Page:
‘Not limited to exceptional cases’: unsuccessful challenge of a procurement abandonment in Ryhurst Ltd v Whittington Health NHS Trust [2020] EWHC 448 (TCC)

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The claimant, Ryhurst Ltd, was awarded a contract for a ten-year strategic estates partnership by the respondent, the Whittington Health NHS Trust, following a procurement exercise.  Ryhurst was part of a group which included a company that had been responsible for the supply and installation of cladding at Grenfell Tower.

The Trust later abandoned the procurement, claiming it had an improved financial position and strengthened relations with partnership organisations. It also cited the risk of insufficient stakeholder engagement and the need for approval from the regulator.

The claimant, however, claimed that the procurement was abandoned because of political pressure from local campaigner groups because of its, and in its view minimal, connection to Grenfell. It therefore argued that the Trust was in breach of the Public Contracts Regulations (PCR) 2015 and sought damages as a result.

In his judgment, HHJ Stephen Davies (sitting as a High Court Judge) applied both Embassy Limousines v European Parliament [1999] CMLR 667 and Croce Amica One Italia SrL v Azienda Regionale Emergenza Urgenza (AREU) [2015] PTSR 600. From these cases it was clear that:

“in principle a public authority may decide to abandon a procurement by reference to reasons connected with the individual circumstances of the tenderer concerned.”

That, however, was not the end of the matter and the general principles established in Amey v West Sussex CC [2019] EWHC 1291 (TCC) needed consideration:

  • Discretion to abandon is not limited to exceptional cases nor does it have to be based on serious grounds;
  • There is no implied obligation under the PCR 2015 to carry the award procedure to its conclusion;
  • There are no specific regulatory provisions concerning “the substantive or formal conditions” of a decision to abandon; only that it is subject to fundamental principles of EU procurement law, those being;
    • Transparency obligation;
    • Equal treatment obligation;
    • Non-discrimination principle;
    • Proportionality principle; and
    • No ‘manifest errors’ in decision-making,
  • The statutory duty to notify reasons is to ensure a minimum level of transparency and therefore compliance with equal treatment principles;
  • The courts of member states must be able to determine the legality of a decision to abandon; and
  • EU law permits member states to provide for the possibility to withdraw an invitation to tender on various grounds.

The judgment therefore turned heavily on the third of the above points. The claimant’s arguments concerning the transparency obligation were easily dismissed; it could not prove that, if the transparency obligation had been breached, it had suffered any resulting loss.

The court held that the Trust was afforded a margin of appreciation in the equal treatment principle and that the Trust did not go beyond this margin in exercising its discretion to abandon. It was also noted that the non-discrimination principle was closely allied to equal treatment and was therefore not considered further.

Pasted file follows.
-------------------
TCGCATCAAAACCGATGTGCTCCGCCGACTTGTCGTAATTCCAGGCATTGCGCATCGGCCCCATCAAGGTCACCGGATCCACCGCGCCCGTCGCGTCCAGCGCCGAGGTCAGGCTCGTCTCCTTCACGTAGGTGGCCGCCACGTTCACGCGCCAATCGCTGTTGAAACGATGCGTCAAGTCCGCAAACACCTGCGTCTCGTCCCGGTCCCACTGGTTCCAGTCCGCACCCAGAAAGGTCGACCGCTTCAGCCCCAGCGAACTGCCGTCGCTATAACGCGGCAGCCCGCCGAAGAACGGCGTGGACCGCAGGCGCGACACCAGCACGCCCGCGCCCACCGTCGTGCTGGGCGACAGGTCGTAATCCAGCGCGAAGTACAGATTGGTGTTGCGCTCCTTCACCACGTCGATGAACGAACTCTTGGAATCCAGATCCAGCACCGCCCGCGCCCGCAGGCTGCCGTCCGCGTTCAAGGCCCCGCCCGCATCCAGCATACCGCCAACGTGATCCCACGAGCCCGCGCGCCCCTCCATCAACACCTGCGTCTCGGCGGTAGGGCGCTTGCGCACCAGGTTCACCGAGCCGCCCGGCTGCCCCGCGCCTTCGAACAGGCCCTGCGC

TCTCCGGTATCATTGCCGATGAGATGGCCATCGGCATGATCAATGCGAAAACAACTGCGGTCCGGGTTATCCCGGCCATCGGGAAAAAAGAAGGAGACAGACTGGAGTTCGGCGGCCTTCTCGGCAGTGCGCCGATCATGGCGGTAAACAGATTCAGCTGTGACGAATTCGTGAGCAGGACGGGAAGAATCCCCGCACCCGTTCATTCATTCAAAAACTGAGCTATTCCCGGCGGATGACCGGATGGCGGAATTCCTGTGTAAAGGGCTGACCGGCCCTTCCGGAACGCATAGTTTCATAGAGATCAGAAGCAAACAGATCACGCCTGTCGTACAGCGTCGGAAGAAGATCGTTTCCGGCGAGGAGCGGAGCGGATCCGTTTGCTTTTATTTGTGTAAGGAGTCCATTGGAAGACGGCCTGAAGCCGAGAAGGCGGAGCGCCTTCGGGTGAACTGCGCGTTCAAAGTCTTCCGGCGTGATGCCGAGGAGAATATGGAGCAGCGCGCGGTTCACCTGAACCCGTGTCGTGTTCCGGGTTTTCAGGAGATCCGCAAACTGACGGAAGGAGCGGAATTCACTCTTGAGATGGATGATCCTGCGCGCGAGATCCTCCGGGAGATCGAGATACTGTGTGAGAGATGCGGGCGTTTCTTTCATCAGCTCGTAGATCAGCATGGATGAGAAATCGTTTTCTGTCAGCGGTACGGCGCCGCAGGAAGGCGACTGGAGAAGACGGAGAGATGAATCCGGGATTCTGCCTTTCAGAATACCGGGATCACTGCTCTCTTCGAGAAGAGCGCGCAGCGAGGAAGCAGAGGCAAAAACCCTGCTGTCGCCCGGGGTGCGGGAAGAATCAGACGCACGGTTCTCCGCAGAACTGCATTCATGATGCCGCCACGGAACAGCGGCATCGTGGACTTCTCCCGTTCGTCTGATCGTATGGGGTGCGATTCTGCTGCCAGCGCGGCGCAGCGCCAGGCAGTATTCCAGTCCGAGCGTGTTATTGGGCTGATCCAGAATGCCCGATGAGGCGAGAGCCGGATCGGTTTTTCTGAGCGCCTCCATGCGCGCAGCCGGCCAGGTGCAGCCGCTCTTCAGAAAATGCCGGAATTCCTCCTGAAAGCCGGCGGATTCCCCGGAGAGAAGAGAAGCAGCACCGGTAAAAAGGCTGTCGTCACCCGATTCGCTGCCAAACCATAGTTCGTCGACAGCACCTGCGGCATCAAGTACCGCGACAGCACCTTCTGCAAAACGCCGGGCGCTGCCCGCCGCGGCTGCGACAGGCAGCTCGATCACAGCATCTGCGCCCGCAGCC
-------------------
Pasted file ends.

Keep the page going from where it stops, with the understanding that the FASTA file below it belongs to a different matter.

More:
The only grounds left for Ryhust, therefore, were to prove the Trust’s decision to abandon was not proportionate to the reasons for so deciding and/or that it had made a manifest error in abandoning. For both, the Trust was afforded a wide margin of appreciation in determining whether it had breached those obligations.

On the facts, the court held that the various reasons put forward by the Trust for abandonment were significant and of relevance to its decision to abandon. The Grenfell connection was, therefore, not the only reason for abandonment.

In any event, the court held that the Grenfell connection would have been a sufficient reason for the Trust to abandon as it was entitled to have a primary regard to its own interests. A lack of stakeholder support for the proposed partnership with Ryhurst, and the fact that the proposed partnership was opposed on the basis of residual public scepticism about public-private partnerships in the context of the NHS, were reasonable grounds for abandonment.

The challenge was accordingly dismissed.


This case does not establish any new principles for procurement law but is helpful application of existing principles on abandoning procurements, particularly in a politicised context.

Ultimately, this case provides some comfort to contracting authorities; there is a large degree of discretion afforded to them in deciding to abandon procurements. This includes consideration of political and public engagement issues.

Nonetheless, as Amey v West Sussex made clear, the discretion afforded to contracting authorities does not negate any enforceable breaches of the PCR made prior to the abandonment.

About our team

We have extensive experience advising on public procurements under the Public Contracts Regulations and Utilities Contracts Regulations, and would be happy to advise further on managing public procurement processes, including in the context of potential abandonment.

This article is for general awareness only and does not constitute legal or professional advice. The law may have changed since this page was first published.

Posted in Health, Juli Lau, Latest news and blog, Procurement.